It is a question I encourage my patrons to ask themselves. Oh I’m not promoting boundless extravagance. Obviously liberality is to be encouraged when it comes to paying poets but, for example, I wouldn’t push anybody into having the fountain in their garden run with wine. There are limits to good taste, and frankly the wine is never of the finest. Also who wants to imbibe wine that swirls around the comatose body of a guest or servant who has passed out through drink?
There are areas where one can sensibly economise. If you do insist of having free drink all round the house and garden, at least have somebody on the gates! Yes I know that the local children will be able to sneak through the fences carrying cans and jars but still, having the gates watched does stop their parents from entering bringing empty barrels on a dog cart.
Indeed if you want to give folk the impression that you are entertaining in a liberal and open-handed manner, there are areas where good taste not merely allows you to make savings, but positively encourages it.
Take musicians for example. How many do you really need? I know some have hired troops of them and had them scattered throughout the house and grounds, making the evening hideous with their banshee wailings and discordant harmonies. If you feel you really must have musicians, then I would suggest a very small and select group. Have them picked not for any notional artistic excellence but for sobriety. By the end of the evening the sober ones will still be playing recognisable tunes.
Then there is the matter of drink. At any of these affairs you can end up with a group of bored husbands who are present purely because nobody could think of a legitimate reason for not inviting them. Add to that the professional topers who will treat your ‘at home’ as just another watering hole, and these people can make a serious assault on your wine cellar.
Find a male family member with even the slightest interest in ales and provide him with a few small barrels of a number of different beers. Good heavy ales are best, ales with real authority. Have him serve other men these ales in large tankards and have him ask for their opinions on the various brews. It is best if he can do this with some display of sincerity and it might even be worth while having somebody taking notes so that those partaking feel that their opinions are genuinely sought. So long as each tankard holds about the same amount as a wine bottle and you have half a dozen different barrels, this should keep this group economically amused for the entire evening. Indeed it is my experience that many of them will spread excellent reports of the affair and will regal other hosts and hostesses with tales of your wisdom and the excellence of the parties you throw.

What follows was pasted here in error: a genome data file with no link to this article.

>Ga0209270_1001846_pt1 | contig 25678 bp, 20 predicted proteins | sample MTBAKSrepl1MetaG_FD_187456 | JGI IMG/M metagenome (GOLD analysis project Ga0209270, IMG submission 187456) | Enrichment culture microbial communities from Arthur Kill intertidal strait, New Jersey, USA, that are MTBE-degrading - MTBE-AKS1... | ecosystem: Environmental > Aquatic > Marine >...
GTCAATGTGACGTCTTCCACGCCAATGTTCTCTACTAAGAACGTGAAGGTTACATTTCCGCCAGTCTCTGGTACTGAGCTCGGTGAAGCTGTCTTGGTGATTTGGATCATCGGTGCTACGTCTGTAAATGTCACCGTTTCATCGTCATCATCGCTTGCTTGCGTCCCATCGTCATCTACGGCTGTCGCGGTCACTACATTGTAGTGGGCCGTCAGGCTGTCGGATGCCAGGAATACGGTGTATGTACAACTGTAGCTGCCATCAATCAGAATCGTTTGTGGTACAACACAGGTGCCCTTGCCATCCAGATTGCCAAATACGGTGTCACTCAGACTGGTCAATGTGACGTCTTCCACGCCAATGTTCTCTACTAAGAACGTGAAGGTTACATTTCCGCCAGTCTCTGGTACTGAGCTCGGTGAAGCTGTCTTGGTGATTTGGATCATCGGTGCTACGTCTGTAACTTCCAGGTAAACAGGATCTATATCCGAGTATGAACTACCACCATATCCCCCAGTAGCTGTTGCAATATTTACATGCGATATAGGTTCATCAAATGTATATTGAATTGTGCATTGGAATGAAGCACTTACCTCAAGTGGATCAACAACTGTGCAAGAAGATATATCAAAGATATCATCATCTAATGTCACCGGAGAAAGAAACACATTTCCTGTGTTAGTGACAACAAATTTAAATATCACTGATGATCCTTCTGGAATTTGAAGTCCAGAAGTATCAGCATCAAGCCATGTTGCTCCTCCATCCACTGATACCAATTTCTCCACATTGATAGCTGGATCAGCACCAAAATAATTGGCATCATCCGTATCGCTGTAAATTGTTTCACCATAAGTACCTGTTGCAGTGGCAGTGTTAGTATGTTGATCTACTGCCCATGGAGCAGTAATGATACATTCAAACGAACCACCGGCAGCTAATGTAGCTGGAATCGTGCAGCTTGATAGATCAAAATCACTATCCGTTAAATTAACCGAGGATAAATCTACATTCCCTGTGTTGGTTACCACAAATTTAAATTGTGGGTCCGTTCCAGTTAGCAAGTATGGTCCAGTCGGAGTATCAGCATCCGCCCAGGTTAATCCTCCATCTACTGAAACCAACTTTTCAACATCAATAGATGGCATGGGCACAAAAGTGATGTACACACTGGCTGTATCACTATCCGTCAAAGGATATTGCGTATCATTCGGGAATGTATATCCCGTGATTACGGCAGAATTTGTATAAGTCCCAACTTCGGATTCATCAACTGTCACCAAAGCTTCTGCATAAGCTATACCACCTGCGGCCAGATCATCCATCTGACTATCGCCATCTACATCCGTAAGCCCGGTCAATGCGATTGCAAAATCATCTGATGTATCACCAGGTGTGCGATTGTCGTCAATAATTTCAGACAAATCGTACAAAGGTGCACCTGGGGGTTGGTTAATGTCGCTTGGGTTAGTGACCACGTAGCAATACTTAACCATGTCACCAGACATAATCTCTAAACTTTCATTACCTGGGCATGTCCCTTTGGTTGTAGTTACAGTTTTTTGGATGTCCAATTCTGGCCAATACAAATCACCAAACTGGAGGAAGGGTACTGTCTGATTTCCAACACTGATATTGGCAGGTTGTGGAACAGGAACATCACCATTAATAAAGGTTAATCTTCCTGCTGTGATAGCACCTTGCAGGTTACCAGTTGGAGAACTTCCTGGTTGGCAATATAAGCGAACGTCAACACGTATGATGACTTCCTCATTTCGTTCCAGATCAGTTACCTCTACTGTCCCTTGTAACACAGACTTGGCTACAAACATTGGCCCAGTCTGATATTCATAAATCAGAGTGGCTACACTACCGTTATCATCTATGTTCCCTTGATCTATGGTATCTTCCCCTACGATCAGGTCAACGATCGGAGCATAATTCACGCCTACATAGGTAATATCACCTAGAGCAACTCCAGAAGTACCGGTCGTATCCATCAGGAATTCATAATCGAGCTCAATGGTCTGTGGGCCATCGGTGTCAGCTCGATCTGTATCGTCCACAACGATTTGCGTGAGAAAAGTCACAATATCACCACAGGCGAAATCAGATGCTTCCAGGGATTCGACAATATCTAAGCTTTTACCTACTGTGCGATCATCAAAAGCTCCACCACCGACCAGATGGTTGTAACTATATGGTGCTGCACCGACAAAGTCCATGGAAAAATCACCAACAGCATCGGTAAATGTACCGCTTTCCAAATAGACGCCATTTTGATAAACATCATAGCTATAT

Food is one of the areas where I wouldn’t stint. Still it is possible to economise by ensuring that the gentlemen are served simple dishes, rich in meat, and without too much garnish. Before now I’ve managed to get all the gentlemen sitting together drinking heavy ale and eating meat sandwiches with a choice of pickles. This is virtually the height of domestic economy. A few decent meat pies never go amiss either. Remember these are men who will be forced to eat vegetables and such folderol on a regular basis at home. Given that these men are largely accidental guests, who have been invited not for their own merits but because they happen to be married to somebody whose presence is important, pander to them and they will stay quiet, happy, and out of everybody’s way.